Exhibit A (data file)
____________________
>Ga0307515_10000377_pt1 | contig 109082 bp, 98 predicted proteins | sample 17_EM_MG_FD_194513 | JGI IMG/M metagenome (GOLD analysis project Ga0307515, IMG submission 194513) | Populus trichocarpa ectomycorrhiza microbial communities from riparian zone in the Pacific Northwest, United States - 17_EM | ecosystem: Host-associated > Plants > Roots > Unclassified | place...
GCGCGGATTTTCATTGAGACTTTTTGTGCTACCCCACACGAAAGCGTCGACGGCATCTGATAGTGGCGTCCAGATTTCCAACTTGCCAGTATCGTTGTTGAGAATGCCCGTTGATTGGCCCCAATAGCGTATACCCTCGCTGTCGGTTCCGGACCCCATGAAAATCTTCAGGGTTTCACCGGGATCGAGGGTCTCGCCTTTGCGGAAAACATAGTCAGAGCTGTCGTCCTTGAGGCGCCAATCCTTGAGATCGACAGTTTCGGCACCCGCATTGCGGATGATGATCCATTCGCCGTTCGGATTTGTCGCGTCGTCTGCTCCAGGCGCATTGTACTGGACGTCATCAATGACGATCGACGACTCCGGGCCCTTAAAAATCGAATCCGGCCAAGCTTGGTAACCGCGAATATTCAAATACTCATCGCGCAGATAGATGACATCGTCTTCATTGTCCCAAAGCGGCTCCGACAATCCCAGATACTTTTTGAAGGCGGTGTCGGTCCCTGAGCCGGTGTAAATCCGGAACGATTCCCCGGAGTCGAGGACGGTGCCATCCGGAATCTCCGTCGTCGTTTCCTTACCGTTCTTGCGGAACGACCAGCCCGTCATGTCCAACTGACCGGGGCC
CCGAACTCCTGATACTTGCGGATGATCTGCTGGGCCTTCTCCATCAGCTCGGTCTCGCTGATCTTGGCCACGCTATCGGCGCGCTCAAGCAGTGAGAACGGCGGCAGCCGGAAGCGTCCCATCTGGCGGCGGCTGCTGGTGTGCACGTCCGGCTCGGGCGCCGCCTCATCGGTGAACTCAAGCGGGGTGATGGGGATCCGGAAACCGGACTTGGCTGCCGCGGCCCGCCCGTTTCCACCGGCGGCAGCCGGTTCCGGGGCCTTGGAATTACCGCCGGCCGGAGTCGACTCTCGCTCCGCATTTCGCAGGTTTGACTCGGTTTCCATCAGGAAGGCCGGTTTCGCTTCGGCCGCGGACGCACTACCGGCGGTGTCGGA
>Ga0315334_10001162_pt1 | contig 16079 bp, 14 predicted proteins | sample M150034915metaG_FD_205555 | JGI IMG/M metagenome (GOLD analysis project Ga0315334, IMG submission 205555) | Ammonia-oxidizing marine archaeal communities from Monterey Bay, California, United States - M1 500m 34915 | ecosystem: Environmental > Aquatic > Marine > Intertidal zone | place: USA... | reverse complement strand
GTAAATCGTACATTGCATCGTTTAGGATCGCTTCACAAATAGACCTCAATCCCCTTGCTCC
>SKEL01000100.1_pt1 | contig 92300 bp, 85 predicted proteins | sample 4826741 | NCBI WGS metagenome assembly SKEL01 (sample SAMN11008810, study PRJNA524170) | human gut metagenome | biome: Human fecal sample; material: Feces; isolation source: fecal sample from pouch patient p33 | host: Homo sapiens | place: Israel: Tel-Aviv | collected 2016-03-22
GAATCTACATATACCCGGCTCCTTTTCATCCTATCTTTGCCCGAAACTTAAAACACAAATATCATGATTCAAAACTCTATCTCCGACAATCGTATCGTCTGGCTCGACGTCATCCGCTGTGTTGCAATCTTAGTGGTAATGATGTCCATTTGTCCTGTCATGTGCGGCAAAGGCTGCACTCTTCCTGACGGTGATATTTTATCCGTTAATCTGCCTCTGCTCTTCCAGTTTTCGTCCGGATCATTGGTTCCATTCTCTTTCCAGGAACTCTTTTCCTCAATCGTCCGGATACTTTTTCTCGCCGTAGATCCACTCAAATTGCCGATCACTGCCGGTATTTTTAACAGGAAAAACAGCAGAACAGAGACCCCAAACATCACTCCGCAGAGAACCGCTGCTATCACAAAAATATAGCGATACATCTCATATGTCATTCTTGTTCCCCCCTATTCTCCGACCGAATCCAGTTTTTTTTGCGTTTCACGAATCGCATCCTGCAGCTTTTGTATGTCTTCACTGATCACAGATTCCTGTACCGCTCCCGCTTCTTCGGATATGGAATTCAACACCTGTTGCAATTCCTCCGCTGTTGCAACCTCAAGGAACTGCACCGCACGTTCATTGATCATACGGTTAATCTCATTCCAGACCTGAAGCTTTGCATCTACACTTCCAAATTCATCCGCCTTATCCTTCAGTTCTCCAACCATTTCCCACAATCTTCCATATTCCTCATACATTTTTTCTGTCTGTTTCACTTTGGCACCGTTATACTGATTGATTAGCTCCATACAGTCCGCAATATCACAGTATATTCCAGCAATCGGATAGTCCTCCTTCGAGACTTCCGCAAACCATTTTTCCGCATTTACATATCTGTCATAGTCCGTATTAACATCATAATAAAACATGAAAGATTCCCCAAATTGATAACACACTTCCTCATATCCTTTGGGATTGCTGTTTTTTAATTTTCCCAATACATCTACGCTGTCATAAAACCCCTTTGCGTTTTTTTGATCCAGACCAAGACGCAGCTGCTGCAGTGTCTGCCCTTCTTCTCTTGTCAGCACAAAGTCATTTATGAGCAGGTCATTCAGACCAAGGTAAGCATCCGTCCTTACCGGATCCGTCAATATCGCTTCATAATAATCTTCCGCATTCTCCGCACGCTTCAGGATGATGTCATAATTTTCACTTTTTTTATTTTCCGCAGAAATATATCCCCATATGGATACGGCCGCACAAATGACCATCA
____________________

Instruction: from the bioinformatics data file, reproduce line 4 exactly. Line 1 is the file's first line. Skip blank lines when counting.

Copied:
>Ga0315334_10001162_pt1 | contig 16079 bp, 14 predicted proteins | sample M150034915metaG_FD_205555 | JGI IMG/M metagenome (GOLD analysis project Ga0315334, IMG submission 205555) | Ammonia-oxidizing marine archaeal communities from Monterey Bay, California, United States - M1 500m 34915 | ecosystem: Environmental > Aquatic > Marine > Intertidal zone | place: USA... | reverse complement strand